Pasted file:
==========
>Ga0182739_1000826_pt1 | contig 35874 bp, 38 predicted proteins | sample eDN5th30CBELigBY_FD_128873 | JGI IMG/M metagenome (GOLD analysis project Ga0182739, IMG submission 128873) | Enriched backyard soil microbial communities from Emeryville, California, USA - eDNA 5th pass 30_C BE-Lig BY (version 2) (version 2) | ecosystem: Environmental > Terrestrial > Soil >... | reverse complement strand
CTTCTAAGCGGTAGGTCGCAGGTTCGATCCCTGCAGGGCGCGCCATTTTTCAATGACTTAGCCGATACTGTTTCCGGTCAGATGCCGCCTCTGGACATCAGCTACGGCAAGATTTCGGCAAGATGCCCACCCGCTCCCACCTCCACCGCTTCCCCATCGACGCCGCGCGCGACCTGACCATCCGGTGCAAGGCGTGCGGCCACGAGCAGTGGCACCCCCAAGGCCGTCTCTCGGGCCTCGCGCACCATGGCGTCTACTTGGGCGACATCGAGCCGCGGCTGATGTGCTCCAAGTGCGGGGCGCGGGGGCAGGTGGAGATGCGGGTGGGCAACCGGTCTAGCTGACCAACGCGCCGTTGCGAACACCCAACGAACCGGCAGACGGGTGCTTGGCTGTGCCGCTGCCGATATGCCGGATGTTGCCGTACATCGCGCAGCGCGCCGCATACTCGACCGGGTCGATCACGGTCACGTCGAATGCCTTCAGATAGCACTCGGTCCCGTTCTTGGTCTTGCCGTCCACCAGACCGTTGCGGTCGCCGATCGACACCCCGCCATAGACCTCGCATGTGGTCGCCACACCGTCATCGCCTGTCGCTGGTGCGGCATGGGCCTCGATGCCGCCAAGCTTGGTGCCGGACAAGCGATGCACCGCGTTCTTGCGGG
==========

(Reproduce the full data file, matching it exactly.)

>Ga0182739_1000826_pt1 | contig 35874 bp, 38 predicted proteins | sample eDN5th30CBELigBY_FD_128873 | JGI IMG/M metagenome (GOLD analysis project Ga0182739, IMG submission 128873) | Enriched backyard soil microbial communities from Emeryville, California, USA - eDNA 5th pass 30_C BE-Lig BY (version 2) (version 2) | ecosystem: Environmental > Terrestrial > Soil >... | reverse complement strand
CTTCTAAGCGGTAGGTCGCAGGTTCGATCCCTGCAGGGCGCGCCATTTTTCAATGACTTAGCCGATACTGTTTCCGGTCAGATGCCGCCTCTGGACATCAGCTACGGCAAGATTTCGGCAAGATGCCCACCCGCTCCCACCTCCACCGCTTCCCCATCGACGCCGCGCGCGACCTGACCATCCGGTGCAAGGCGTGCGGCCACGAGCAGTGGCACCCCCAAGGCCGTCTCTCGGGCCTCGCGCACCATGGCGTCTACTTGGGCGACATCGAGCCGCGGCTGATGTGCTCCAAGTGCGGGGCGCGGGGGCAGGTGGAGATGCGGGTGGGCAACCGGTCTAGCTGACCAACGCGCCGTTGCGAACACCCAACGAACCGGCAGACGGGTGCTTGGCTGTGCCGCTGCCGATATGCCGGATGTTGCCGTACATCGCGCAGCGCGCCGCATACTCGACCGGGTCGATCACGGTCACGTCGAATGCCTTCAGATAGCACTCGGTCCCGTTCTTGGTCTTGCCGTCCACCAGACCGTTGCGGTCGCCGATCGACACCCCGCCATAGACCTCGCATGTGGTCGCCACACCGTCATCGCCTGTCGCTGGTGCGGCATGGGCCTCGATGCCGCCAAGCTTGGTGCCGGACAAGCGATGCACCGCGTTCTTGCGGG